I finished drawing up the plans for the chest.
It's extremely difficult to find information on how these
chest were built, especially measurements - and I searched
My primary sources of information have been Issue
23 of Fine Woodworking, with articles on blockfront
furniture and plans for a non-shell chest, and Franklin H.
Gottshall's book "Making Furniture Masterpieces". Gottshall
has plans for a three drawer shell blockfront which was
probably really intended as the base of a "chest on
chest" rather than a true chest of drawers.
Almost all American 18th century chest of drawers were four
drawer, while many "chest on chest" had three drawer bases.
Additionally, Gottshall's chest is much too wide for a
standalone chest of drawers, but about right for the
base of a "chest on chest".
I designed my chest to come close to the sizes reported for
the Townsend chest in the
Metropolitan Museum of Art and in
Albert Sack's book "The New Fine Points of Furniture, Early
American", page 111 - about 34 1/2 inches high, 36 1/2
inches wide, and 20 inches deep.
I just recently (2/7/05) obtained a library loan of Michael
Moses' book, "Master Craftsmen of Newport: the Townsends and
Goddards" which provides pictures of many Newport pieces,
including chests of drawers. I'm sure that I'll use the
pictures when I began carving the shells. While I can't keep
the book, I will scan the appropriate sections for later
I'm not going to try to make an exact reproduction. For
example, I'm going to use Blum under drawer slides for the
drawers instead of wood on wood slides. While the Blum
slides are not "authentic", I feel confident that our
woodworking ancestors would have used them if they were
available in the 18th Century. Another change is that I'm
going to do a frame and panel back in cherry instead of the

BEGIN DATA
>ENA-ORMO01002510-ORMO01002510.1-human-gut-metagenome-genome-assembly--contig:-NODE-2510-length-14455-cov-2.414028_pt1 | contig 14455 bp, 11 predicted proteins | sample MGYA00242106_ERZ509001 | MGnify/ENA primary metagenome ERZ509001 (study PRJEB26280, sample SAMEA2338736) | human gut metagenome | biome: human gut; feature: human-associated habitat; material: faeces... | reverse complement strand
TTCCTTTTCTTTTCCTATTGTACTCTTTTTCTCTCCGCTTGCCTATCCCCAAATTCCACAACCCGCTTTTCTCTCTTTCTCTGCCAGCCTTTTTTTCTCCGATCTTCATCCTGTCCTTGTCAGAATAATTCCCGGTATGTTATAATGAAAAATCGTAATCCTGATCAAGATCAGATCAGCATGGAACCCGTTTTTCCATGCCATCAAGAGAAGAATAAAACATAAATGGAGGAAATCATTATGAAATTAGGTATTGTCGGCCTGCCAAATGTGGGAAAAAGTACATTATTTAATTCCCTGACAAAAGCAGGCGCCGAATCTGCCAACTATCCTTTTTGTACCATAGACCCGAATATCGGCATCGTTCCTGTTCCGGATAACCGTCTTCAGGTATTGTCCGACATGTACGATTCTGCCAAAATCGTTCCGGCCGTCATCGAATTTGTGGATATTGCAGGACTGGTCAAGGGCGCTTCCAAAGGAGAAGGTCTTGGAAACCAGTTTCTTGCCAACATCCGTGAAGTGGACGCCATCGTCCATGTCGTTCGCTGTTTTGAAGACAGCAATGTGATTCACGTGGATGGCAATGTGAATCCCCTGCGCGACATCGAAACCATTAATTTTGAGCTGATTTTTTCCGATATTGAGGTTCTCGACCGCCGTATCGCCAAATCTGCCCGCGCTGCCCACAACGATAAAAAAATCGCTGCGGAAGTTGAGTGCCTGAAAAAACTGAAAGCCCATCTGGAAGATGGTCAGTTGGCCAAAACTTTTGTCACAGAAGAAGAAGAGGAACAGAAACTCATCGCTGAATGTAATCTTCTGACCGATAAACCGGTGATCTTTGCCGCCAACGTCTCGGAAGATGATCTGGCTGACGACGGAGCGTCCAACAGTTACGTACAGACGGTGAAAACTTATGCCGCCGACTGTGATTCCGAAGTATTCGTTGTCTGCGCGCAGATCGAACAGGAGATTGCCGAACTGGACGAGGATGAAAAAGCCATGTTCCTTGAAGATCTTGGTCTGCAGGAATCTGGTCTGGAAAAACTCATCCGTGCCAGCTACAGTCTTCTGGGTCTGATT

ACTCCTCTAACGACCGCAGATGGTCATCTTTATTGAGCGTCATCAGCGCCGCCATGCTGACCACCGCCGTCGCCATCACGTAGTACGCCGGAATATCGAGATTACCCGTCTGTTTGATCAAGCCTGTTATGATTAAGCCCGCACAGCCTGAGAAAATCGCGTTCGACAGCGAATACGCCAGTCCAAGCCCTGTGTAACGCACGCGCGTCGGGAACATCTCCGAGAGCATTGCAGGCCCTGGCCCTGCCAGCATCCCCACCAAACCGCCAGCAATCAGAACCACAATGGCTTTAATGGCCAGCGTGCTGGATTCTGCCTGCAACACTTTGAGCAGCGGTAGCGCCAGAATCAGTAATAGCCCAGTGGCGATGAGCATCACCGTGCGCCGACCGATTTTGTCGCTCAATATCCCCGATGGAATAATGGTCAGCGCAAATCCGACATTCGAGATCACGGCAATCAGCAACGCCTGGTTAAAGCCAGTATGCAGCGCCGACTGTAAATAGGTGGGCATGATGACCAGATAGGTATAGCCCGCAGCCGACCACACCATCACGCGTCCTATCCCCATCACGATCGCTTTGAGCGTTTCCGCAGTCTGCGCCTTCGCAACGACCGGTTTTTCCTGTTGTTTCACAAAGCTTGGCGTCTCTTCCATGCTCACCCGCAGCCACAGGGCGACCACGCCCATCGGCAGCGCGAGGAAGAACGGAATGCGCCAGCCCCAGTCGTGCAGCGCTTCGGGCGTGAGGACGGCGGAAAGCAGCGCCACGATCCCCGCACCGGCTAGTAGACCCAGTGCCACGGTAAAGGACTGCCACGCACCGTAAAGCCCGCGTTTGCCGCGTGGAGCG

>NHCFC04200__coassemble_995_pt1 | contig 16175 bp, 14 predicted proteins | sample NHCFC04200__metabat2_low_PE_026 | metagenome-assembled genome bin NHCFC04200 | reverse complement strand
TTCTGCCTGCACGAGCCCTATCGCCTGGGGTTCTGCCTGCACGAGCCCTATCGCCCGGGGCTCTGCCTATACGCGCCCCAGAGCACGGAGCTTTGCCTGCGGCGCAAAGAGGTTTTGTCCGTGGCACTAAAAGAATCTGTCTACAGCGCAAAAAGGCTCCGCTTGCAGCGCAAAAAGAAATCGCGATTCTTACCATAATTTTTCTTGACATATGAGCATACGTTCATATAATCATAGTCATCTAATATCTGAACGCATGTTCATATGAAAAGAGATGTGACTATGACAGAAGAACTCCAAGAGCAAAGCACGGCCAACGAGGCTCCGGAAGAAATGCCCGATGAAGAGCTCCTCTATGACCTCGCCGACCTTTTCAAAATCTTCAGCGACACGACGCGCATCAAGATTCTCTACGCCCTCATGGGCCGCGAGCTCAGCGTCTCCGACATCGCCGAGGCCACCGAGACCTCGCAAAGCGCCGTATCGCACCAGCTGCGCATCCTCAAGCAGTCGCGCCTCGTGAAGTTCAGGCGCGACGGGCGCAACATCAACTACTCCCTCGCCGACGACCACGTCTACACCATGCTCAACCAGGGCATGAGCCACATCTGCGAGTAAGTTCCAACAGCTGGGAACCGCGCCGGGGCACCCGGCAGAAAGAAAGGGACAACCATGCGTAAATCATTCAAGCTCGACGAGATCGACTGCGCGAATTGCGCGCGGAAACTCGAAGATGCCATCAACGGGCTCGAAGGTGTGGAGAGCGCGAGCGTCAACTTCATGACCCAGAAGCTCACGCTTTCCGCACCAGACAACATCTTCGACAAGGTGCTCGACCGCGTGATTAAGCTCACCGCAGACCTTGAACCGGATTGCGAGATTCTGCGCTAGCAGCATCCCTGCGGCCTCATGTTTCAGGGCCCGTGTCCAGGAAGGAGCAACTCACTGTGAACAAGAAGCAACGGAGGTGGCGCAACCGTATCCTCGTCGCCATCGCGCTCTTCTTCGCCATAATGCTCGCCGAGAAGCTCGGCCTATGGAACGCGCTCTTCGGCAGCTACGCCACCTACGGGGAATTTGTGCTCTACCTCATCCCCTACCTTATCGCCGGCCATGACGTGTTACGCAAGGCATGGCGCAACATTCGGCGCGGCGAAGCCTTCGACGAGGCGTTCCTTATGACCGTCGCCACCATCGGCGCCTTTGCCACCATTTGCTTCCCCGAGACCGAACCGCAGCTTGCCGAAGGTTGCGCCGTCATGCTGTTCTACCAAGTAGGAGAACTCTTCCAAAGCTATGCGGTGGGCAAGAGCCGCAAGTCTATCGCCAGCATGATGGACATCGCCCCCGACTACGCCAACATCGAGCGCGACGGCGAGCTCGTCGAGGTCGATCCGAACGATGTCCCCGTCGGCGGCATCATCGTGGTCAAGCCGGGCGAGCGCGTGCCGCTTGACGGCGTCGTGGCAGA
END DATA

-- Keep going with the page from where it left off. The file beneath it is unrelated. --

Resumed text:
secondary wood shiplap boards which would have been used in
the 18th century. Otherwise, I'm going to follow the
original design fairly closely. The order of development
Build main case - Glue up case sides and
bottom. Dovetail case bottom to case sides. Dovetail two
boards across top. Cut cockbead into front edge of sides.
Fabricate drawer dividers. Shape the
dividers and cut the cockbead into the edge. Fit dividers
into sides with dovetails, while mitering the cockbead.
Fabricate the frame and panel back. Assemble
(glue-up) the case.
Fabricate the drawer fronts from 12/4
cherry. Carve the concave shell into the middle of the top
drawer. Fabricate the drawer sides, bottoms and backs. Cut
dovetails to attach sides to drawer front and back. Assemble
drawers and fit to the case.
Carve two convex shells and apply to top
Cut molding patterns into base material.
Assemble base frame.
Fabricate feet and attach to base.
Attach base to main case.
Glue up top. Cut molding pattern into top.
Fabricate top molding. Attach top to case, and top molding
Apply finish. Attach drawer pull hardware.
I've glued up the sides and the
bottom and have practiced cutting cockbeading with router bits.
I'm also practicing making dovetails. Although it's a bit hard
to see in the picture, the bottom board has two cockbeads, the
center board has a cockbead on the bottom of the edge, and the
top shows my first attempt at hand cut dovetails.
aren't good enough for drawers yet but will be good enough for
attaching the main case sides and bottom/top since these
dovetails are hidden after the chest is assembled. Making those
dovetails will give me some experience - and hopefully, I'll
The bottom is attached to the sides
with dovetail joints. These joints will not show when the chest
is finished so they're perfect for my dovetail practice. Here I
am cutting chopping out the slots in the side which the tails
will fit into.
This is the hard work of making
dovetails - cutting the tails themselves is fairly easy - but
cutting the slots they will fit into (for half blind dovetails)
is really hard work.
Makes you appreciate the craftsmen who made
18th century furniture.